Most state schools in England and Wales will close their doors for a few days in the coming months if the country’s largest teachers’ union votes to go on strike, reports suggest.
The National Education Union (NEU) is said to expect its members – whose voting ends on Friday – to vote for mass industrial action.
said NEU Secretary General Kevin Courtney Observer that actions taken by its members alone would be enough to close many schools on strike days, causing the most widespread school to close for many years.
In the coming days, the results of strike votes of other teachers’ unions, including NASUWT and NAHT, are expected. The NEU is expected to announce its verdict on January 16.
Mr Courtney told the paper he was confident the vote would turn in favor of industrial action, but admitted he was not sure the strike threshold would be reached.
Current legislation requires union ballots to attract at least 50 percent turnout, and strikes must be supported by 40 percent of all members.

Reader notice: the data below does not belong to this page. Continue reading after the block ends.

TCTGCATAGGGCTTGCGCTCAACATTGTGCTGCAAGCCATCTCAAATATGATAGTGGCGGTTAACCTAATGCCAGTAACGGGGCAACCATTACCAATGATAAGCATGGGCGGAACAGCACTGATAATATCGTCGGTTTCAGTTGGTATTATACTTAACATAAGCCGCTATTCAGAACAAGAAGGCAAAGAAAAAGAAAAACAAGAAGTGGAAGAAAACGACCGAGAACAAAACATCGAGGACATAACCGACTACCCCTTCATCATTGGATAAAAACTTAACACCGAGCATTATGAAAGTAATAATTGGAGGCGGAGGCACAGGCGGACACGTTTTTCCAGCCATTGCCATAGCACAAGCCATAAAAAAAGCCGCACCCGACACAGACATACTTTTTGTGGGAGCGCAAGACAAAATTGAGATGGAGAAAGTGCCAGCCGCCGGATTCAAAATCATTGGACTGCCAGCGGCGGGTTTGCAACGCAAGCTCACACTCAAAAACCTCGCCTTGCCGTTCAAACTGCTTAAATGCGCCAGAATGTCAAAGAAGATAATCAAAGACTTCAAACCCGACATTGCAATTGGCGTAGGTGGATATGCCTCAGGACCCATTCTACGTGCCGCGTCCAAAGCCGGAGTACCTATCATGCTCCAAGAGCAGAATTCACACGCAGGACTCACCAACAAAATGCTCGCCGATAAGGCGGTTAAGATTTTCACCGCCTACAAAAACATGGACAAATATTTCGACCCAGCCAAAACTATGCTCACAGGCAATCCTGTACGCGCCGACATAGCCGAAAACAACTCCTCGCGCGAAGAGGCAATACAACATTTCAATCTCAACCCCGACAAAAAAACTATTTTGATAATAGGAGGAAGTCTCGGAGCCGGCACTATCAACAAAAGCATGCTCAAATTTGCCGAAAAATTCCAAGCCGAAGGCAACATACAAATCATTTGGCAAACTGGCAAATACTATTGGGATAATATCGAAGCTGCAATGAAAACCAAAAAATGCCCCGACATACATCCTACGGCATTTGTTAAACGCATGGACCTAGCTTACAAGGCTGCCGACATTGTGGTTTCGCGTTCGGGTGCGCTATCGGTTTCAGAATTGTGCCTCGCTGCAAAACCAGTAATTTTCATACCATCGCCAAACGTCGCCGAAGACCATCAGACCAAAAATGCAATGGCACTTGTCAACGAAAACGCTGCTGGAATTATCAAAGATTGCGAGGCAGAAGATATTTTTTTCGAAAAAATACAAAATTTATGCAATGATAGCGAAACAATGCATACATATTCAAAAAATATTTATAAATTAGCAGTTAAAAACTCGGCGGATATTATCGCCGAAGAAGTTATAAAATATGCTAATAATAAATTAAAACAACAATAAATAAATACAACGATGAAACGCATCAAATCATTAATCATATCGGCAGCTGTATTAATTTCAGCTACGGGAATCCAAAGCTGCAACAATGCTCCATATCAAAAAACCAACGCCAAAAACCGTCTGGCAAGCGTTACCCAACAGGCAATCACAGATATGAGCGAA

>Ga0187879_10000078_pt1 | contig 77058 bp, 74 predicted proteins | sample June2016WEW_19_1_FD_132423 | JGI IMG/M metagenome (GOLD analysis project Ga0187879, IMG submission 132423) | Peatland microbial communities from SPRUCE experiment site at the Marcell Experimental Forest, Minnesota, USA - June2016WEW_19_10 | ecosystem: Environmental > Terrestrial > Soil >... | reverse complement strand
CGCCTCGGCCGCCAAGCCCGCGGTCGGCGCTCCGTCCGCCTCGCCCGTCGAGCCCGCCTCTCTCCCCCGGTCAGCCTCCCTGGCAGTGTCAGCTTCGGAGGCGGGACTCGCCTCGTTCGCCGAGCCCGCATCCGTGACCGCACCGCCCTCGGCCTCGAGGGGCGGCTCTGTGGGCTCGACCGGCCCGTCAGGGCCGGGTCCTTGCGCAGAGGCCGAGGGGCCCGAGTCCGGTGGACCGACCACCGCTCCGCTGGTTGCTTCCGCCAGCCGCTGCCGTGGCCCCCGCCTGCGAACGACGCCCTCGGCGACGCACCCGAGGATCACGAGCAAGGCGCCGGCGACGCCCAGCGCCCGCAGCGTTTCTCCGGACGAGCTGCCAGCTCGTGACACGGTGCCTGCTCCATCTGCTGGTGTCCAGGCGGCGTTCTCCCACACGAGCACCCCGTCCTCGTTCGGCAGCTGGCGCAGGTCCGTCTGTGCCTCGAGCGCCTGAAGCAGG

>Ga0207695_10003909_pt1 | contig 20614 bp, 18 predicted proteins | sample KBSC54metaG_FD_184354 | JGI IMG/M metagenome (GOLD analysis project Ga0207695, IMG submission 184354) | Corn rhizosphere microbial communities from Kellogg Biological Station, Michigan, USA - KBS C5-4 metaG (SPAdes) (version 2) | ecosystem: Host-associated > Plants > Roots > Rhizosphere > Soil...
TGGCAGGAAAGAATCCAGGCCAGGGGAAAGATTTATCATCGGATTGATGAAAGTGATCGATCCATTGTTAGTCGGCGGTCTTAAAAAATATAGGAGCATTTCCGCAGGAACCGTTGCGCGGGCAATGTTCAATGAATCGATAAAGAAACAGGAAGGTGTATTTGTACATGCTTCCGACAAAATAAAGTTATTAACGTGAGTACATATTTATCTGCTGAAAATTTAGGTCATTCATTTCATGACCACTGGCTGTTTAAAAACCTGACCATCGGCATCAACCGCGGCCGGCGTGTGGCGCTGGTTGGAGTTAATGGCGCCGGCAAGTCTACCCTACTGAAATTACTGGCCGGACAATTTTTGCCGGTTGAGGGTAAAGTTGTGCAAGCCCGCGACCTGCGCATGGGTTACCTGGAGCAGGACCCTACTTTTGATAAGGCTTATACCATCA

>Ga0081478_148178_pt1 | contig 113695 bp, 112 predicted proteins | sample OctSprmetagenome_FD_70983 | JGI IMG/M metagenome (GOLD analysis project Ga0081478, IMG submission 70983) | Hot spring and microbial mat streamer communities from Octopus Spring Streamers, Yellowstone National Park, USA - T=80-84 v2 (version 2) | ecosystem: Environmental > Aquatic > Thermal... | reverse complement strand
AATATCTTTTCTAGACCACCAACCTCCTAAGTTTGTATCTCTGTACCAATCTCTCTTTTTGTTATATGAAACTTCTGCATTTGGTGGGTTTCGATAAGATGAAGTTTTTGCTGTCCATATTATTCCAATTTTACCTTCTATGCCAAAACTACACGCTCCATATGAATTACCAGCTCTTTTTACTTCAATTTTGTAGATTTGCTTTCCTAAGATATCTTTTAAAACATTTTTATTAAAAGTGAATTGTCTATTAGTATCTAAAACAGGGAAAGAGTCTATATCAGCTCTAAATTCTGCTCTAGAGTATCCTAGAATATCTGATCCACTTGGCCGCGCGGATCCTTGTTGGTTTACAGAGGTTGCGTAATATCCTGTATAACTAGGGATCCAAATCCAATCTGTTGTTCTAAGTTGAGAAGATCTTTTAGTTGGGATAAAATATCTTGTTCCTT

On the strike vote, Courtney said: “We will call on members of all schools in England and Wales to go on strike – many would have to close.”
Observer understands that the 45,000 NEU are planning strikes lasting several days, from early February to mid-March. The action is expected to include a mix of national and regional strikes.
The NEU is demanding a 12% wage increase for its members – a far cry from the 5% increase offered to teachers by the government.
But the newspaper reports that the NEU is considering taking ministers seriously in the negotiations if they offered a closer 9 per cent of “full funding” by the government.
Courtney said there was still time for the government to “put money on the table”, hold meaningful pay talks and potentially suspend strikes to make room for negotiations.
This comes as Scotland faces a major teachers’ strike. In Scotland, members of the Educational Institute of Scotland (EIS) will leave on January 10 and 11, and members of the Scottish Secondary Teachers’ Association (SSTA) on the second day.
NASUWT announced last month that it would begin strikes in elementary schools on January 10, followed by strikes in secondary schools the next day.
The union is demanding a fully funded 12 per cent wage for 2022-23 and has said the current pay offer by ministers represents a further reduction in real wages.